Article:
Thursday, August 18, 2005

Rethinking Work

In the Old World paradigm, “work” is this concept of physically moving something, defined, observed and measured as external change produced in the physical world outside the body, as for example, lifting a weight a certain distance in a certain time. It could also be moving our bodies a certain distance in a certain time. Those measures are a function of gravity -- and thus fail when developing a prototype for exercise that would be useful on a prolonged space flight in weightlessness. Astronauts have virtually no way of keeping “fit” using the old exercise paradigm because it is based on a world of gravity and thus, resistance.

The secret is, it doesn’t work very well under normal earth conditions either, but your personal trainer won’t tell you that. They’ll insist you have to try harder and be more dedicated -- and some time in a distant future, a miracle will happen, and all that one wished and hoped for will come true. That such changes can be verified presently, are never considered. Essential to the old paradigm of exercise is that change is a function of extended time, rather than can be effected immediately. Because of that manner of thinking over such extended, ill-defined periods, the individual is not fully focused on the urgency of that present moment -- as being the moment of supreme importance, but thinks some vague future one is more important, more real, and thus the power of his own action in the present one is lost. What is reinforced is the notion that change is not a function of one’s deliberate and purposeful actions but is diffused into the vagueness of time, energy, space, circumstances beyond our immediate control, randomness.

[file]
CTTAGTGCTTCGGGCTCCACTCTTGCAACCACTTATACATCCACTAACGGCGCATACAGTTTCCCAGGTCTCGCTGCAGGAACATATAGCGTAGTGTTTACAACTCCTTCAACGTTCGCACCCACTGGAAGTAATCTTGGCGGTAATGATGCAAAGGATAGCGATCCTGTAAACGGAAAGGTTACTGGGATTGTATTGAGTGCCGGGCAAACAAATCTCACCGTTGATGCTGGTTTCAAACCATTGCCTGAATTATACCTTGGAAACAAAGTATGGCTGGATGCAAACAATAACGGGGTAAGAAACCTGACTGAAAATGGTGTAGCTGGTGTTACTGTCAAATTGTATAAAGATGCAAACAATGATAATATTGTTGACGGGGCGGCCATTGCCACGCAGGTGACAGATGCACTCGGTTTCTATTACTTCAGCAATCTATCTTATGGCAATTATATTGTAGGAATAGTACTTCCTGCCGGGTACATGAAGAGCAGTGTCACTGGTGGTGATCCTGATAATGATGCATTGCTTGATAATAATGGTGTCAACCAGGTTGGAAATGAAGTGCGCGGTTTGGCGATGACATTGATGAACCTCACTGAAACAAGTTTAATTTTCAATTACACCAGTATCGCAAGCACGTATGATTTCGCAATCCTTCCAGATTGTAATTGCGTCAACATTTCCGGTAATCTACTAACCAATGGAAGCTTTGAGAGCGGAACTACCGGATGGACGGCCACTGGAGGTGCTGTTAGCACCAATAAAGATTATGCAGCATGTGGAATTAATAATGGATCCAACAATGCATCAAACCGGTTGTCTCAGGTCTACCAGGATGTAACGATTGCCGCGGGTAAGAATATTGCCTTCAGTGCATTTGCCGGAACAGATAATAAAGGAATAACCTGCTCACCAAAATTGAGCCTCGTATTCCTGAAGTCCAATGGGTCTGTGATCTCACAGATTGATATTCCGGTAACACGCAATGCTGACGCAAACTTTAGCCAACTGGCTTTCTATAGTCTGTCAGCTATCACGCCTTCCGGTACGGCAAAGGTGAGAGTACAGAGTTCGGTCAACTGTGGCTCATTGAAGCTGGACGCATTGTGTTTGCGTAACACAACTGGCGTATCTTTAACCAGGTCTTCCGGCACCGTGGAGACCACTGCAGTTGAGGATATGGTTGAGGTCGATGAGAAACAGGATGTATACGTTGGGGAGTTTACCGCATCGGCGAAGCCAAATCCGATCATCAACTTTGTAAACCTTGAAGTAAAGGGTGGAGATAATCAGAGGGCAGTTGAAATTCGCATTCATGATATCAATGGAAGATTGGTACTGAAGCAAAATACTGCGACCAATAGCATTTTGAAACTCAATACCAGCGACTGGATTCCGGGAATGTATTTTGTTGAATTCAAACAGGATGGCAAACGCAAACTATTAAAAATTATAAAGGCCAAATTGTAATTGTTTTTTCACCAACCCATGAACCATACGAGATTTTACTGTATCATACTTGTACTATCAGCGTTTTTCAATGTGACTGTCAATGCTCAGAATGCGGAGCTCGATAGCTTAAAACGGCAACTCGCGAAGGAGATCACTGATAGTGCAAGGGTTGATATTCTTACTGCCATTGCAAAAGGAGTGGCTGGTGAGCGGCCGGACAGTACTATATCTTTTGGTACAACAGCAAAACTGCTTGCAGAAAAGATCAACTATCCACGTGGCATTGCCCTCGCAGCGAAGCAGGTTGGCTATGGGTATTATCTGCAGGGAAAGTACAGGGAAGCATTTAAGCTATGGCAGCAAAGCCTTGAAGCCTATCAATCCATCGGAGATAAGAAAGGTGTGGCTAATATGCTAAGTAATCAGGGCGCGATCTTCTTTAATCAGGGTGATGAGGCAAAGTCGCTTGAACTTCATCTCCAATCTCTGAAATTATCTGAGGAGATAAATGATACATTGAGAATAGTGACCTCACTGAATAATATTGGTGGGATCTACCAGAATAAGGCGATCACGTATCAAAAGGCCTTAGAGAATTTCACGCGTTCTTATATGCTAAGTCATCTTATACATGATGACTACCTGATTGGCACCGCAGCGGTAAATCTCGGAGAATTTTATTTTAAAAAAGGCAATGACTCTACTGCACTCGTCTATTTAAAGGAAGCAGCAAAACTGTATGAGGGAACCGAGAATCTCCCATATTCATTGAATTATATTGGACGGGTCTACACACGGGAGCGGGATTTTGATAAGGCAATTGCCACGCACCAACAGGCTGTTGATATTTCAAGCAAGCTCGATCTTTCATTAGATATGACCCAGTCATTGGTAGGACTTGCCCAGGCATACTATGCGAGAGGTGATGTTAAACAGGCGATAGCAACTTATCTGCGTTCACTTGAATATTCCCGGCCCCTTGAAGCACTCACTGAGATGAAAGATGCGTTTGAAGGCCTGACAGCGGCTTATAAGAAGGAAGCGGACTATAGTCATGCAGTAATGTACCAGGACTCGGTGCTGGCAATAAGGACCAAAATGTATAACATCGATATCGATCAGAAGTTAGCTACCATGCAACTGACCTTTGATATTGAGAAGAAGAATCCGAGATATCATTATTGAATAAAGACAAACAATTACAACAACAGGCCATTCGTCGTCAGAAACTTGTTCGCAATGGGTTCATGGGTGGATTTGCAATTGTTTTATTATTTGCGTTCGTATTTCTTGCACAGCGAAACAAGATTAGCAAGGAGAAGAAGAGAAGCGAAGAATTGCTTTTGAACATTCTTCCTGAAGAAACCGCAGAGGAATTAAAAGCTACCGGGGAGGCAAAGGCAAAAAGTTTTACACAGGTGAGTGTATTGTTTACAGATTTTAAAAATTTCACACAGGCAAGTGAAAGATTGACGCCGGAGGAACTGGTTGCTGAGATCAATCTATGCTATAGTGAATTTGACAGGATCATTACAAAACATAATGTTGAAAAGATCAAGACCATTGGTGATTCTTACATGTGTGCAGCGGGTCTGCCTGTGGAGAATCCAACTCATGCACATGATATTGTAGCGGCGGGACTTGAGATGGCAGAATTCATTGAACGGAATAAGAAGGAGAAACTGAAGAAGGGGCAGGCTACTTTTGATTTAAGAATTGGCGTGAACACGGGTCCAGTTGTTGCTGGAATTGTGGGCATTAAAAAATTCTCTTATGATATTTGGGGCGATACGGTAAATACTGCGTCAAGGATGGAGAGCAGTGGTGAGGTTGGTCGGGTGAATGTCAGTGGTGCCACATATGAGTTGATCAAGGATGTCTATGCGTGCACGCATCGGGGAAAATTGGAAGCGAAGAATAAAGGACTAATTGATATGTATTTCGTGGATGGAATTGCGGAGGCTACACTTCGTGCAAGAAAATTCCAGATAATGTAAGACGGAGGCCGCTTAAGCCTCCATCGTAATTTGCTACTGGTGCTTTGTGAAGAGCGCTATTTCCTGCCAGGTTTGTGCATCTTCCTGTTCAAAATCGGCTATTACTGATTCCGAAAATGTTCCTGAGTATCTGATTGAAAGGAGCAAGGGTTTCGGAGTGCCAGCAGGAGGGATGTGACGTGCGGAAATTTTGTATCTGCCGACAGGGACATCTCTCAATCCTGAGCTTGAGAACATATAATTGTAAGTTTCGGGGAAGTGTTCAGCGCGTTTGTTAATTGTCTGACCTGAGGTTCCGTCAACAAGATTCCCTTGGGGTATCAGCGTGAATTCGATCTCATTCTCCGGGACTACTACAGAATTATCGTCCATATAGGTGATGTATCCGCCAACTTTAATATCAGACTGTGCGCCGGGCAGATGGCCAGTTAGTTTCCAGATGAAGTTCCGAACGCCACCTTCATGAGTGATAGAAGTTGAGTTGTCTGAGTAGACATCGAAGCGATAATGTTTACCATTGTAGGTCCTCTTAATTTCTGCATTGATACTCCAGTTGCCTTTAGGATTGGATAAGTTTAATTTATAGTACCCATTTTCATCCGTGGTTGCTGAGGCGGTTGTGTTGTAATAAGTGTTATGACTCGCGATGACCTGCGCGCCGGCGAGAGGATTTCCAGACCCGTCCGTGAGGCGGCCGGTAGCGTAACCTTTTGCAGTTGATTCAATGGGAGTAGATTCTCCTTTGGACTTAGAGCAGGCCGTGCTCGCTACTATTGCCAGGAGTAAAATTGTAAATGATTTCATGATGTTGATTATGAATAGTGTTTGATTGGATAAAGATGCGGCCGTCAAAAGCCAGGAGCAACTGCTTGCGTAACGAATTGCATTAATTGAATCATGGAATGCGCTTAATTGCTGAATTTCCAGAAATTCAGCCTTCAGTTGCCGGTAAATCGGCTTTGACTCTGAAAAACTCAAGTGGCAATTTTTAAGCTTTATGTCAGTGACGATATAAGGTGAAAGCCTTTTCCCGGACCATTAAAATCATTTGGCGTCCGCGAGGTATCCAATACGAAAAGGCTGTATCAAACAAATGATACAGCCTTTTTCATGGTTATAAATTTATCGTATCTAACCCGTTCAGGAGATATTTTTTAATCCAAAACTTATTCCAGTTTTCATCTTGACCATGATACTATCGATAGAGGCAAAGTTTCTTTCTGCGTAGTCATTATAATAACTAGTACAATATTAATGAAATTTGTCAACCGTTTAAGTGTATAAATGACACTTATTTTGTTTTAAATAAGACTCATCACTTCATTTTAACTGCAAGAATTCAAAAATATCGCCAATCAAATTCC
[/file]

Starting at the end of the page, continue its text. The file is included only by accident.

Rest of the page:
Such thinking is not only unique to exercise activities but is also the cultural infrastructure in which we are used to thinking about everything -- in the last century. Education is also this slow process of time rather than the instantaneous “Aha” moment -- when a person has truly discovered something they did not realize before. Upon such moments, the world is transformed -- and nothing will seem and be the same -- for that individual. Such change, changes the world in the only way the world has ever been changed -- in the power to change oneself. Ineffectual people, however, will convince us that the only way the world can ever change is for us to first change everybody else -- which of course, ensures that no change will ever take place, ensuring the status quo.

It really doesn’t matter how much weight we can lift -- or how far we can run, in optimizing health, function and form. What does matter is how effective we are about moving the nutrients into the body and waste products out of it, which produces the internal operating environment for which we will do all those things more readily visible in the external environment. But it is what’s going on inside -- how the blood, fluid and gas, nerve impulses, molecules are moving around inside which we hope to infer through the old primitive standards of measurement. They might not mean anything significant at all -- but they are certainly convenient and the easiest things to measure.

It’s not the work external to the body that is important -- as much as it is the work going on inside the body, in the tissues and cells, the understanding and thought that organizes the body. That is the essential work of being human, being fit, being all one can be.


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